During the peak of the rut, be prepared to sit all day if possible. The attitude of sitting from daylight till 10 a.m. and then 3 p.m. till dark should be thrown out the window this time of year. Cold mornings, especially when there’s a hard frost, are when buck movement is best from 10 a.m. to 2 p.m. when most hunters are back at camp. Take items to the stand with you to make an all-day sit comfortable. Stick it out by taking snacks and drink and anything else that might give you an excuse to get down and leave. Quart-sized Ziploc freezer bags with the double zipper work great when a Mother Nature No. 1 break calls in the tree. They don’t take up any room in your pack like a plastic jug or bottle.

Primary food sources during the rut will be white oaks and swamp chestnut oaks. Deer will literally walk past all other food sources to visit these two. The best advice for hunting during rut peak is to hunt around the food sources that are drawing does and doe family groups. The does will be on the food sources, and the bucks will be looking for the does. Don’t be tempted to shoot anything but a mature buck at this time if that’s your goal. You will be surprised what you can and will see in the whitetail woods if you just sit and watch. As mentioned earlier, I use the first part of archery season to get meat for the freezer so I can concentrate on hunting a mature buck during pre-rut and rut.

It has been proven as fact that there are three things that dictate mature buck movement. The first is extreme cold, and I’m talking sub-zero temperatures for a week or more, which is not a factor for our Georgia bucks. Second is food—the bucks are hungry, and it’s been proven a deer can feed at night and not show his face in the daytime. And third, which is our best chance to kill a mature buck in Georgia, is the rut.

The peak of the rut can also be a confusing and frustrating time to hunt. Bucks with hot does can and will corral her and mirror her every move. So it’s monkey see–monkey do for the bucks with hot does. Whatever she does, he does. So if she is not moving, he is not moving. This is where patience comes in very handy. You must be willing to put in the time and effort, trust your scouting and your woodsmanship, and hope that hot doe brings the buck to you.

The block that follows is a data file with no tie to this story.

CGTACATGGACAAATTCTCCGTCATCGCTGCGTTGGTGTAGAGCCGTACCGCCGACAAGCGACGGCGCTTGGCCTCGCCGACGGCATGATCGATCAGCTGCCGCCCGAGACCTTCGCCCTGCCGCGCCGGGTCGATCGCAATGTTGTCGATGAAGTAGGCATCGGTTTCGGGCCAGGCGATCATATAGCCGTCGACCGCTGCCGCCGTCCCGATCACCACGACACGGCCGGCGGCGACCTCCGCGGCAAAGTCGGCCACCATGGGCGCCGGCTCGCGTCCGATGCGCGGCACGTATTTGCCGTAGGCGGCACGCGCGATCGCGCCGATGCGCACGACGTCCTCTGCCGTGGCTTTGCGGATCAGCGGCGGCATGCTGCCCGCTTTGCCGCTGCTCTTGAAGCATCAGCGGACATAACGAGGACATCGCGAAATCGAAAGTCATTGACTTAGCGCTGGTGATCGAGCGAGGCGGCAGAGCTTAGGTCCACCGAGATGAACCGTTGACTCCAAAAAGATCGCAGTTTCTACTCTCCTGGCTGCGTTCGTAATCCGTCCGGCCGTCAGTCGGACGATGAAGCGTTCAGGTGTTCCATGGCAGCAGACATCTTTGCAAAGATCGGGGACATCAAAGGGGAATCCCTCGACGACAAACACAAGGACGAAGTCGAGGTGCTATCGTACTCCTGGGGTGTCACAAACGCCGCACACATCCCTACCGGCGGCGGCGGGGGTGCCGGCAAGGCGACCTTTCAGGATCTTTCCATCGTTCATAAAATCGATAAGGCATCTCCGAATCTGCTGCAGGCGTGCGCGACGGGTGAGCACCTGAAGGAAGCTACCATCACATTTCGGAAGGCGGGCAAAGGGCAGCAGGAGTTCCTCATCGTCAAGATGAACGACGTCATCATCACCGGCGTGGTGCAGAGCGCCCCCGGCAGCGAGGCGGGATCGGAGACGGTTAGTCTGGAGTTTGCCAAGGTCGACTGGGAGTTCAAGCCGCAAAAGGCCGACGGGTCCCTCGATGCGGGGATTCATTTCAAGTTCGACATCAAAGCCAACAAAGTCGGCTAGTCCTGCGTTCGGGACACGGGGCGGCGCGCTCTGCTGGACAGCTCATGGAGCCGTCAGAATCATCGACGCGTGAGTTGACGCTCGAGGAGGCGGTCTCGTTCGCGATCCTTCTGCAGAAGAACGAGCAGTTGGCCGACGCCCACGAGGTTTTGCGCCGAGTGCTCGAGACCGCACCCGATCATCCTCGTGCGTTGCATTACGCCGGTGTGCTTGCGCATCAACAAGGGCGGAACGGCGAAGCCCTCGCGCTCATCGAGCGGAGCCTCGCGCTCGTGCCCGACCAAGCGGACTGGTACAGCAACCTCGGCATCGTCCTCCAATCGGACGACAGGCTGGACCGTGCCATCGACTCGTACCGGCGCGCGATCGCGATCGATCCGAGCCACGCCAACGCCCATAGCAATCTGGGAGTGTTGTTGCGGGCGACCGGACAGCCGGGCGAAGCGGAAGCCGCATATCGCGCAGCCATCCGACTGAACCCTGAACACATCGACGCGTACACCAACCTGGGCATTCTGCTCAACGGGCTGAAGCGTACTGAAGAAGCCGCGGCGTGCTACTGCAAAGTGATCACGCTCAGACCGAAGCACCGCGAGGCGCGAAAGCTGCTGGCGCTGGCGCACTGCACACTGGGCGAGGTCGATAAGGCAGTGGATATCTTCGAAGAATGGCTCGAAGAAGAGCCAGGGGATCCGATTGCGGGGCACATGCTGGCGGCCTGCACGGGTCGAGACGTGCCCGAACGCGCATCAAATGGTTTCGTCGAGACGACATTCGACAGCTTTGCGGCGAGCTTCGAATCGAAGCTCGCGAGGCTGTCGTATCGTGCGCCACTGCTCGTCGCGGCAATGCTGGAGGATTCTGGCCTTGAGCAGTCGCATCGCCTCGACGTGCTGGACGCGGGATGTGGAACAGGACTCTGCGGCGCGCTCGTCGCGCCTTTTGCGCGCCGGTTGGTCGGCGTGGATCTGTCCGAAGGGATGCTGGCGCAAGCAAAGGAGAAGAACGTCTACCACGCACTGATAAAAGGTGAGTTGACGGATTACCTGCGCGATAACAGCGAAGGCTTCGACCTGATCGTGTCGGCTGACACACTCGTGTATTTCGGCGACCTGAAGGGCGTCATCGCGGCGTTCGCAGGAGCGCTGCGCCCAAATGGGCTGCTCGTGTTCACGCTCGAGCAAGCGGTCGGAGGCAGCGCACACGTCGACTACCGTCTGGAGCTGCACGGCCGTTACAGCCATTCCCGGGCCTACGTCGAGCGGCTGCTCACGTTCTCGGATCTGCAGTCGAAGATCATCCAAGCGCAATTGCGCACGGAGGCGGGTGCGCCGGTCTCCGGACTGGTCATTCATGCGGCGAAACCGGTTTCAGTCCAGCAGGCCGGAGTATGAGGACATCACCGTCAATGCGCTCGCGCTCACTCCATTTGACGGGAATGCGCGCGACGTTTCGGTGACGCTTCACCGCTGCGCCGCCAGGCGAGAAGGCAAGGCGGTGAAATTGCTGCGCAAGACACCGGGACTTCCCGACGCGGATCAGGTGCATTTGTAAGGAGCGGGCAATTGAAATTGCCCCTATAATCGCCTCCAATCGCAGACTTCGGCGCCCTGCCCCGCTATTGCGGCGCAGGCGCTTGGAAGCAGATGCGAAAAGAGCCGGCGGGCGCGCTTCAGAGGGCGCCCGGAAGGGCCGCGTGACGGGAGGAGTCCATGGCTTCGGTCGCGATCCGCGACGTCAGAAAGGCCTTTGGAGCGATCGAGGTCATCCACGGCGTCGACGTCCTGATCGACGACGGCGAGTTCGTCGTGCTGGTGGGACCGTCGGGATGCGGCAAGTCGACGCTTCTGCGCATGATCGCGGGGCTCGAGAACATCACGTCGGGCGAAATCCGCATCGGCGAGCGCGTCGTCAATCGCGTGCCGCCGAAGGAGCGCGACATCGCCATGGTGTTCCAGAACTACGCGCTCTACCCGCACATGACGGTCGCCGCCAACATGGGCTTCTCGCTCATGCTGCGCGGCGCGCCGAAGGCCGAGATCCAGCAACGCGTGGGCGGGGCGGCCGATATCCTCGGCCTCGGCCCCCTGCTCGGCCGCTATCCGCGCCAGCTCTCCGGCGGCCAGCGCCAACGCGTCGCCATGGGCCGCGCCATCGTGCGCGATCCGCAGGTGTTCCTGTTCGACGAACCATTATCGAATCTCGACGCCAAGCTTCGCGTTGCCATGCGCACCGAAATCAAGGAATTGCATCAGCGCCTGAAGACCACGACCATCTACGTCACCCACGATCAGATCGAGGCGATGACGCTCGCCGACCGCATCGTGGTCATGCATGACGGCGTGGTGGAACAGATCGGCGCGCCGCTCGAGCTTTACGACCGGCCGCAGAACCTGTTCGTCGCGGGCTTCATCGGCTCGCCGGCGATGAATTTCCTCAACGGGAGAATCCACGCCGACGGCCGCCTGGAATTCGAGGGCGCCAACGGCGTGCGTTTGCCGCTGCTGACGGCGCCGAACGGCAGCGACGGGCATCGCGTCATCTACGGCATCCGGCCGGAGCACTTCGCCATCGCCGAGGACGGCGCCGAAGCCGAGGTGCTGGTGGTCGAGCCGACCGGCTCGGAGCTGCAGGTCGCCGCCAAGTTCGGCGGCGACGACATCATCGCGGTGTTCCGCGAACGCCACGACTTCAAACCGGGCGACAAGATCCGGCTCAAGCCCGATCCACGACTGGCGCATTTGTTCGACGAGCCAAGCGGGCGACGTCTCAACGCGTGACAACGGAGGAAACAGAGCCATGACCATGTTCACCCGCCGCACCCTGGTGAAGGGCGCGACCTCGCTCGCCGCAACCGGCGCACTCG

The post-rut is the toughest time to kill a mature buck, but it is not impossible. Does that did not conceive their first cycle and yearling does that are approaching their first cycle will be attracting bucks for their service. By the time the post-rut comes around, there are less deer in the woods after months of hunting, and bucks are getting worn down from the rut. Plus, the acorns are playing out. The once thick woods are now wide open as the trees have shed their leaves. The post-rut is the time to seek out and hunt thickets or hunt super close to bedding areas. Hunters that had the foresight to plant winter food plots near thick cover such as clearcuts and pine thickets will have the best chance of a late-cycling doe pulling a buck into these plots on late afternoons.

Keep in mind also that Georgia’s deer herd is very diverse. We have several different genetics of whitetail here, and those deer have interbred over the years. Some areas have more of a pure strain than others, and this can and will effect the timing of the rut in different areas and counties. We have Wisconsin strain, Virginia, Texas and even deer from our coastal islands all mixed in our herd. That’s why key to why the Rut Map is so diverse.

From my personal experience here in middle Georgia, if I had to pick one week to hunt—and I get asked this question constantly—without hesitation my choice would be the last week in October during our peak of the pre-rut. The pre-rut is when the majority of bucks are very receptive to calling and rattling. Bucks are on their feet in the daytime looking for that first willing girlfriend of the season.